Research helps explain large-scale size changes and recovery from mass extinctions.
Jan. 30, 2012
Just how big can mammals get and how fast can they get there? These are questions examined by an international team of researchers exploring increases in mammal size after the dinosaurs became extinct 65 million years ago.
Research published in the journal Proceedings of the National Academy of Sciences shows it took about 10 million generations for terrestrial mammals to hit their maximum mass: that's about the size of a cat evolving into the size of an elephant. Sea mammals, such as whales took about half the number of generations to hit their maximum.
The team, including Dr. Jessica Theodor of the University of Calgary, also discovered it took only about one hundred thousand generations for very large decreases, such as extreme dwarfism, to occur.
"Our research demonstrates, for the first time, a large-scale history of mammal life in terms of the pace of growth. This is significant because most research focuses on microevolution, which are changes that occur within a specific species," says Theodor, co-author of the study and an associate professor of biology at the University of Calgary.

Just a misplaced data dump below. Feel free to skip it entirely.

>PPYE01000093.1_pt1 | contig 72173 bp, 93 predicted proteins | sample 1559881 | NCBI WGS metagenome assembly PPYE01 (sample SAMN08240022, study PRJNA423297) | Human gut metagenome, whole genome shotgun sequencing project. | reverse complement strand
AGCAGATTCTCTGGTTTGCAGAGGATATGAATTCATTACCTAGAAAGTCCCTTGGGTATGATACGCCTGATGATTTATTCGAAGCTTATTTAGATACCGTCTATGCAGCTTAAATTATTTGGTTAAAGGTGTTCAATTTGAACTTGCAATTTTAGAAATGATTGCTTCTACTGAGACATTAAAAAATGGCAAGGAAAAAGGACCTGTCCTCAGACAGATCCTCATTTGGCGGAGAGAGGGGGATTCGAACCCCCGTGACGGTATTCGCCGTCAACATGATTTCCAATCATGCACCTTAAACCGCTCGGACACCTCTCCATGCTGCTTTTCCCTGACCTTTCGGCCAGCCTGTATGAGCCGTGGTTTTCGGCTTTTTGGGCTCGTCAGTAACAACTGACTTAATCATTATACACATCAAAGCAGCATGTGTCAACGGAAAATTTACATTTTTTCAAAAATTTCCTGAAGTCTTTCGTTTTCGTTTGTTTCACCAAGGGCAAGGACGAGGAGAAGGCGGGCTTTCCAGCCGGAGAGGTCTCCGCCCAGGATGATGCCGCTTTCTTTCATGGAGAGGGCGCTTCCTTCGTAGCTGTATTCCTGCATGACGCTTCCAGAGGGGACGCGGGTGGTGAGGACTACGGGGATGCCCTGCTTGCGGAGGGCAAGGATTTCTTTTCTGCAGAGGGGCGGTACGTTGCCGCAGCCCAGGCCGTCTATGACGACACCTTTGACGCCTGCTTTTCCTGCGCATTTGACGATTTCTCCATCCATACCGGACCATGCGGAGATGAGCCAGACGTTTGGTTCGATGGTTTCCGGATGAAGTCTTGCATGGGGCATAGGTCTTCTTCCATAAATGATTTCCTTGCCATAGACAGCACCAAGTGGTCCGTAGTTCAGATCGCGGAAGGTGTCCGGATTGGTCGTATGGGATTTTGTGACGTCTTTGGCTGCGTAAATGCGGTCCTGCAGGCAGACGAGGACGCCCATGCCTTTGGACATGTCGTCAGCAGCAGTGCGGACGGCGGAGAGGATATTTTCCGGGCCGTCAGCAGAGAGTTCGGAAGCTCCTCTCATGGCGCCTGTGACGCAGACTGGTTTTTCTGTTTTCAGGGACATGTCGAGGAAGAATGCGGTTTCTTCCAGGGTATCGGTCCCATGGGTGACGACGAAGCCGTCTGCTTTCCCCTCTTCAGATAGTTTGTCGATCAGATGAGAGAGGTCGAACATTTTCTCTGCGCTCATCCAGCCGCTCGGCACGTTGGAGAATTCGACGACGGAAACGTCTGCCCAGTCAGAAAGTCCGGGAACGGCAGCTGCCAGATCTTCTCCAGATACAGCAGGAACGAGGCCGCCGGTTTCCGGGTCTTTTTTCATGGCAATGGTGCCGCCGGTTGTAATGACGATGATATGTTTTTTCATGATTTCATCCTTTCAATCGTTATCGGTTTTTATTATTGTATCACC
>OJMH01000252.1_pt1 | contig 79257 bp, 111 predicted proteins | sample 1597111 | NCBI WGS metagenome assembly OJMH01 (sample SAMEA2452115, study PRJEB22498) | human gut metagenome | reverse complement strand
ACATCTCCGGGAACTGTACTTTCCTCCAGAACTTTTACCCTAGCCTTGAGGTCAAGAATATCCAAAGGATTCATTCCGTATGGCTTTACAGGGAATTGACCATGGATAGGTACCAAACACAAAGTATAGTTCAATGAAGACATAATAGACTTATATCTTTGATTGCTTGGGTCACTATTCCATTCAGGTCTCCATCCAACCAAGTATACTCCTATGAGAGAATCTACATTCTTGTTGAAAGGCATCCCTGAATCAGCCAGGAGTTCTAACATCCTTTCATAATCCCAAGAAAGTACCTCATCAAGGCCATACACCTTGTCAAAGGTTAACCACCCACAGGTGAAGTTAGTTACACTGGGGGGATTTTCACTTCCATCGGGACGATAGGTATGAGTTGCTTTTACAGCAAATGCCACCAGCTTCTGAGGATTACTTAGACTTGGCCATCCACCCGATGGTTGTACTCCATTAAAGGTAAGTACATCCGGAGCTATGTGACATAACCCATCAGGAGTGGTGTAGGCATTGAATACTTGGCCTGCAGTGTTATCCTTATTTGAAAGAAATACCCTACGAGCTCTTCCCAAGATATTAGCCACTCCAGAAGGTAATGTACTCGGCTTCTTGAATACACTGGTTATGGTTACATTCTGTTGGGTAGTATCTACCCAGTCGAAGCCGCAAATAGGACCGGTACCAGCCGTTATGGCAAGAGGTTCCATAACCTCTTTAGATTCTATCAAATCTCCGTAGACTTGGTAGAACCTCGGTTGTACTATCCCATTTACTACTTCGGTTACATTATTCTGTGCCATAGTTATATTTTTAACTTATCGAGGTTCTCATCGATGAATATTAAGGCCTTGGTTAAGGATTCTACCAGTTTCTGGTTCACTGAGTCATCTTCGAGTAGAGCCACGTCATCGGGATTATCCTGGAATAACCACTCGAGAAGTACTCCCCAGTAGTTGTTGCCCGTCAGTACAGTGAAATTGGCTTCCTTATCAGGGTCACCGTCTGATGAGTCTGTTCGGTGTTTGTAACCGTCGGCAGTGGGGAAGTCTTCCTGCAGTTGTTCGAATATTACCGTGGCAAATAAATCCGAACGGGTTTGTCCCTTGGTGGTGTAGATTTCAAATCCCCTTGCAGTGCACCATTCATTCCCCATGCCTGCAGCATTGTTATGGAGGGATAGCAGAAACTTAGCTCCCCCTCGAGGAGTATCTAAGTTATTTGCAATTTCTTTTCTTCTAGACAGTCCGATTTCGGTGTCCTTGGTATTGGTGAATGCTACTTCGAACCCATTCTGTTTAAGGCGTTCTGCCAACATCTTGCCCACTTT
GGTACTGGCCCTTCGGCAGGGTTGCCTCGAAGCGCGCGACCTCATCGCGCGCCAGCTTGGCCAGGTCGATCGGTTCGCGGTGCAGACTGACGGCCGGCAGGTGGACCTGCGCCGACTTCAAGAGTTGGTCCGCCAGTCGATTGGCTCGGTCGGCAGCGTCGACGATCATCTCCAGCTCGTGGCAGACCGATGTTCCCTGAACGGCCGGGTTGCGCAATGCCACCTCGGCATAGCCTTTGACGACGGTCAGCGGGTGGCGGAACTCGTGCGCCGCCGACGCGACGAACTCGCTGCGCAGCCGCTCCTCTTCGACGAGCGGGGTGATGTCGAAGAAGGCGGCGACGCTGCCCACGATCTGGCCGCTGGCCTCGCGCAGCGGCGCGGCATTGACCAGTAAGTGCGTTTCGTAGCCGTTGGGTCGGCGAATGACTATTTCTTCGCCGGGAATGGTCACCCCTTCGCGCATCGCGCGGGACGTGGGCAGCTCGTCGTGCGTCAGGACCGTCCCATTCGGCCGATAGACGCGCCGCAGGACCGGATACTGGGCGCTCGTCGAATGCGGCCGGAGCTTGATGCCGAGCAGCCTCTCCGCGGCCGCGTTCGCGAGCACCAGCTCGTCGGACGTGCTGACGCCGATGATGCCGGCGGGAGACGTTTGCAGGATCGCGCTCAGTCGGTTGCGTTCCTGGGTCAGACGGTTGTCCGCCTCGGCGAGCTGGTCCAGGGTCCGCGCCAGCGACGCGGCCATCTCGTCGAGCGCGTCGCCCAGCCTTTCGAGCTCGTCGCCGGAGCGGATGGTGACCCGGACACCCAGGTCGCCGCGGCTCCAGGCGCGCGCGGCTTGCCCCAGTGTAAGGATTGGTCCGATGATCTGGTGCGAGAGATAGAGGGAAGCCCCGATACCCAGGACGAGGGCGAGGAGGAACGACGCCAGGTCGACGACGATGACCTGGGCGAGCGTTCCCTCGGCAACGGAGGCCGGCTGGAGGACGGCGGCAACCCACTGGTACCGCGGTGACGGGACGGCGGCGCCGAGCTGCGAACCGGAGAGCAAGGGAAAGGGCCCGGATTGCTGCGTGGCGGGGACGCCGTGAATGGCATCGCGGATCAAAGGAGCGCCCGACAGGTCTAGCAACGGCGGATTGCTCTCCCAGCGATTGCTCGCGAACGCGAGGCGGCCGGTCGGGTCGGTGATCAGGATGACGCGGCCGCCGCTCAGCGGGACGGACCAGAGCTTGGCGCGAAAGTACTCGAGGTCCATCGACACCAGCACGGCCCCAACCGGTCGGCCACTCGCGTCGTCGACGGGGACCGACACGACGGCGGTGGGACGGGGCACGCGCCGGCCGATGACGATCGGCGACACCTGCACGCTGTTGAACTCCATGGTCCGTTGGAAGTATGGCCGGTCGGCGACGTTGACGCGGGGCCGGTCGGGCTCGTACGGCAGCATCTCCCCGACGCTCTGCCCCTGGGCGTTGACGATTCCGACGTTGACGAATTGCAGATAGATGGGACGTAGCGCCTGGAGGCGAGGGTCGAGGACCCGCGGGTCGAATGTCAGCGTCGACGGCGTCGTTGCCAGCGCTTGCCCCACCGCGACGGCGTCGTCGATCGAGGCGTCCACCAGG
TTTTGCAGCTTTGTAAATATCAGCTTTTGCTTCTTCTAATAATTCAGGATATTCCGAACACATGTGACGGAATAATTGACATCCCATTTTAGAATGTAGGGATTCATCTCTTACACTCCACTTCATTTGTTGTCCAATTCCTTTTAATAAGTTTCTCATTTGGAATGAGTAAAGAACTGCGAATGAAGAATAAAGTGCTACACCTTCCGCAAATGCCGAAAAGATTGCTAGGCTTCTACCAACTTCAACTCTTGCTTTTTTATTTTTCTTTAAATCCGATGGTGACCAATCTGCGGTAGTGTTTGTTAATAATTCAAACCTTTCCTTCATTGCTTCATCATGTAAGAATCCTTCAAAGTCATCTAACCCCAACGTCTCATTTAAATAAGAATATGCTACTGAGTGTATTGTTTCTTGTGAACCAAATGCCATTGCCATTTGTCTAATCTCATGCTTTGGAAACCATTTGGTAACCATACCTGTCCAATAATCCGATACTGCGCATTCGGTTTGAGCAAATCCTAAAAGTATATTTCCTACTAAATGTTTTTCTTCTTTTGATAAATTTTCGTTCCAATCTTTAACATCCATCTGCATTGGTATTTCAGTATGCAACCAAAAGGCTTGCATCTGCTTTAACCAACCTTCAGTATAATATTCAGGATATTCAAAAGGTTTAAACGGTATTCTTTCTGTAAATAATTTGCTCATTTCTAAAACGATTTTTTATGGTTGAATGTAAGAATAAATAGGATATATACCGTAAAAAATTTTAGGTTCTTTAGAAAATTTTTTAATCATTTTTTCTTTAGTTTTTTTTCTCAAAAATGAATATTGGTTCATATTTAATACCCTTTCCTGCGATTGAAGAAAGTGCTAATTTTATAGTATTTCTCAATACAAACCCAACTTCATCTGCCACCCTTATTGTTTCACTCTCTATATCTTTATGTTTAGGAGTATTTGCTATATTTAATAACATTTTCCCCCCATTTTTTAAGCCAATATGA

The research team looked at 28 different types of mammals from the four largest continents (Africa, Eurasia, and North and South America) and all ocean basins for during the last 70 million years. For example, one group would include the mammals related to an elephant, another group would include carnivorous mammals.
Researchers were surprised to learn how quickly body-size decreased: the rate is more than 10 times faster than the increases.
"Many of the species which shrunk, such as the dwarf mammoth, dwarf hippo and dwarf hominids, found in the Indonesian island of Flores, became extinct," says Theodor, whose area of expertise are the artiodactyls, hoofed mammals which include in the present day, cows, pigs, sheep, camels, hippos and whales.
"What caused their dwarfism? They may have needed to be small to survive in their environment or perhaps food was scarce and a small stature would require less nutrients," adds Theodor.
This research will help scientists to better understand mammal evolution: what conditions allow a certain mammals to thrive and grow bigger and what conditions would slow the pace of growth and potentially contribute to extinction.
Researchers used generations instead of time in their study because species have different life spans. A mouse only lives for about two years and elephant for 80. They created a metric using the relationship between body size and generation time in living mammals and used it to reconstruct the life history of the extinct forms.
Illustrations of body-size changes can be downloaded from here: https://picasaweb.google.com/106239543096136846682/MammalSize?authkey=Gv1sRgCOf3ut_q9I2uCA